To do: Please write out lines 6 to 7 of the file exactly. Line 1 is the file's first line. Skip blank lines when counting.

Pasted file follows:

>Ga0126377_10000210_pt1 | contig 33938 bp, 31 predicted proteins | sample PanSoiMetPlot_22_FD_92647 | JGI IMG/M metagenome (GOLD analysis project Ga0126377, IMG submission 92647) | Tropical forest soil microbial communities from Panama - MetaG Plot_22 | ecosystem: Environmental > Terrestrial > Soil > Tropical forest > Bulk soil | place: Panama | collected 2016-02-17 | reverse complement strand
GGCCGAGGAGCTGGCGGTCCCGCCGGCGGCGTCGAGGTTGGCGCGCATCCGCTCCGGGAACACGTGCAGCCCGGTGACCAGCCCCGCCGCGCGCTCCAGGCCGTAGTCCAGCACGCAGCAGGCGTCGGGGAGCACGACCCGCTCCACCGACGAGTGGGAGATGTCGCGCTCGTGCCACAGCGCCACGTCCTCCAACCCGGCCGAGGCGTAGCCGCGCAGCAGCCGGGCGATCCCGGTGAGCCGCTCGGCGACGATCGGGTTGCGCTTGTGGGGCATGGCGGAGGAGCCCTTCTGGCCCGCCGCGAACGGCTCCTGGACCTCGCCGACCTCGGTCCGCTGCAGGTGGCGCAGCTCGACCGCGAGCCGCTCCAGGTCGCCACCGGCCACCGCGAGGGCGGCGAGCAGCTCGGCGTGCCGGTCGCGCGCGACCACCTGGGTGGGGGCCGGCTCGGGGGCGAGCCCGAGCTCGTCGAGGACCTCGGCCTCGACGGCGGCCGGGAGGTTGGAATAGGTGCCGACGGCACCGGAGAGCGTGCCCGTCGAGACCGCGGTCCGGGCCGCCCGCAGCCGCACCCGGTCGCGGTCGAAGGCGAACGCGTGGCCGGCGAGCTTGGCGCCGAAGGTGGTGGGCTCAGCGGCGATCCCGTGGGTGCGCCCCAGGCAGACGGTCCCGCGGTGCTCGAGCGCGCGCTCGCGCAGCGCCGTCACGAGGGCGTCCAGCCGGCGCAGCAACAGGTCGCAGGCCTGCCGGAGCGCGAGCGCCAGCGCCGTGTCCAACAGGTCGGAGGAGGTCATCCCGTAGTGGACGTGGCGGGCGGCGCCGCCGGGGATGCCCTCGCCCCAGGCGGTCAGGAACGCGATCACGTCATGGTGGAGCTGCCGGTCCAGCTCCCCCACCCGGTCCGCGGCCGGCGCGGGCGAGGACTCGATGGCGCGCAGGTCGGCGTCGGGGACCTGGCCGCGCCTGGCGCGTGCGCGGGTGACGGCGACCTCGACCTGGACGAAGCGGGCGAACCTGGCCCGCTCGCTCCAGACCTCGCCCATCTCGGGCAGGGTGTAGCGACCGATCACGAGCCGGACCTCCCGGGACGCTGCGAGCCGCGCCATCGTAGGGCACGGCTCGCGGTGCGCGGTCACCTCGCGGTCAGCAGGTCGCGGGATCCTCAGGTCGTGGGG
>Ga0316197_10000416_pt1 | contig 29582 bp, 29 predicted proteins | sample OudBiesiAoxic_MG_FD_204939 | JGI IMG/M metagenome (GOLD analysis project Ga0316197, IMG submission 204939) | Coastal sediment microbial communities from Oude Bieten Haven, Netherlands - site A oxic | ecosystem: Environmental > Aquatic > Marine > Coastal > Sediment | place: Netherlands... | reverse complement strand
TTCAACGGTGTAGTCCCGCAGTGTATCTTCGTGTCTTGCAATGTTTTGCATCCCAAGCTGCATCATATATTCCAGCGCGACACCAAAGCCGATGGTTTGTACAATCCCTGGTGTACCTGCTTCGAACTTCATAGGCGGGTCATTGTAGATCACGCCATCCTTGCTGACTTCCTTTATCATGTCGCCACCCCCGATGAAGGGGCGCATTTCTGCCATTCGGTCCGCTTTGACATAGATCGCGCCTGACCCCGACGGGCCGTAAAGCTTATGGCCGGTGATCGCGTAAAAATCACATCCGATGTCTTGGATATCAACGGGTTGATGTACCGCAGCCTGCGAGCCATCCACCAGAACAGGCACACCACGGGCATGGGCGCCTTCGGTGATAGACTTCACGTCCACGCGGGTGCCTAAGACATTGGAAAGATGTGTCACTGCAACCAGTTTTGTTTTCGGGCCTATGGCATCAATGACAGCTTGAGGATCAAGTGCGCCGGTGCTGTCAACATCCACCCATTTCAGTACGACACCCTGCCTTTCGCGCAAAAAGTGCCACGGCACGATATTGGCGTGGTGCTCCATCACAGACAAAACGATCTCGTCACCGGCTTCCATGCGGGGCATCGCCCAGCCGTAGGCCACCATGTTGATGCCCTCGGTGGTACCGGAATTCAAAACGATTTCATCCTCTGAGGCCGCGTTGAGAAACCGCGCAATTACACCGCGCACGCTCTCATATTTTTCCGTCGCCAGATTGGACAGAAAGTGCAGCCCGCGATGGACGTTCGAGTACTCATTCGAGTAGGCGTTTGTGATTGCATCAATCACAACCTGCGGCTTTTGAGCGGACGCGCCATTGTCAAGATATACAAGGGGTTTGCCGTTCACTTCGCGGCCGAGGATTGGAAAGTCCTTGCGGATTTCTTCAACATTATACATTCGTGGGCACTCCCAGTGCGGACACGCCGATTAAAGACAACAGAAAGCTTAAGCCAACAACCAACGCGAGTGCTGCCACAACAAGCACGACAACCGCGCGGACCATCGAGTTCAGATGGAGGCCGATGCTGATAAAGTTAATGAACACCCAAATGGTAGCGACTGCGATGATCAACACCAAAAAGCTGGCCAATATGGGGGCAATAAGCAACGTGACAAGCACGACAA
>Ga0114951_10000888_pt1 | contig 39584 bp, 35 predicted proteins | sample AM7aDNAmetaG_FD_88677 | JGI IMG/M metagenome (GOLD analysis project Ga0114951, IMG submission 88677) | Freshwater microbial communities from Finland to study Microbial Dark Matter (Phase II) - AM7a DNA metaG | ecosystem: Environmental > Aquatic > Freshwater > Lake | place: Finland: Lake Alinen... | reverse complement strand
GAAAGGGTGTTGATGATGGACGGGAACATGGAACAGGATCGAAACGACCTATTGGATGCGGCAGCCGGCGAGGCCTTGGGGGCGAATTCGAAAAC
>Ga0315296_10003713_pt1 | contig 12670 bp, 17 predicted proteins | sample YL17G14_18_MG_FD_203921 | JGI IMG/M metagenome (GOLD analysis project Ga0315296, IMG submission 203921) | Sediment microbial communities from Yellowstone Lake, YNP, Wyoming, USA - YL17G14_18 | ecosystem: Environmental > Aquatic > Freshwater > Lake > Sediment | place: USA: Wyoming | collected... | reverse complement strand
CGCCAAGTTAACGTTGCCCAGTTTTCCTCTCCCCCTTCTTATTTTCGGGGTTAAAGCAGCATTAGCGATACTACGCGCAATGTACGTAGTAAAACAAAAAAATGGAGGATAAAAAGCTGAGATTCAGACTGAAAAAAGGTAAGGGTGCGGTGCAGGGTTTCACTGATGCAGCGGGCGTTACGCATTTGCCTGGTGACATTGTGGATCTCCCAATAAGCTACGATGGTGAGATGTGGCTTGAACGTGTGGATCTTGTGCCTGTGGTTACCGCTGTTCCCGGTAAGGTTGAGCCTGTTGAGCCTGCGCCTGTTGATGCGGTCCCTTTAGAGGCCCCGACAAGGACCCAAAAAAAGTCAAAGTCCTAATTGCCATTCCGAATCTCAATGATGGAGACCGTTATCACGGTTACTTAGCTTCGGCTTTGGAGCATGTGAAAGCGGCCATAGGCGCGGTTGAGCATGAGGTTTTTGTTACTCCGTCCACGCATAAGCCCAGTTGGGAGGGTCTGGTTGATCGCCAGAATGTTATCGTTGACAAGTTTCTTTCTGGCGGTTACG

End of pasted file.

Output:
GAAAGGGTGTTGATGATGGACGGGAACATGGAACAGGATCGAAACGACCTATTGGATGCGGCAGCCGGCGAGGCCTTGGGGGCGAATTCGAAAAC
>Ga0315296_10003713_pt1 | contig 12670 bp, 17 predicted proteins | sample YL17G14_18_MG_FD_203921 | JGI IMG/M metagenome (GOLD analysis project Ga0315296, IMG submission 203921) | Sediment microbial communities from Yellowstone Lake, YNP, Wyoming, USA - YL17G14_18 | ecosystem: Environmental > Aquatic > Freshwater > Lake > Sediment | place: USA: Wyoming | collected... | reverse complement strand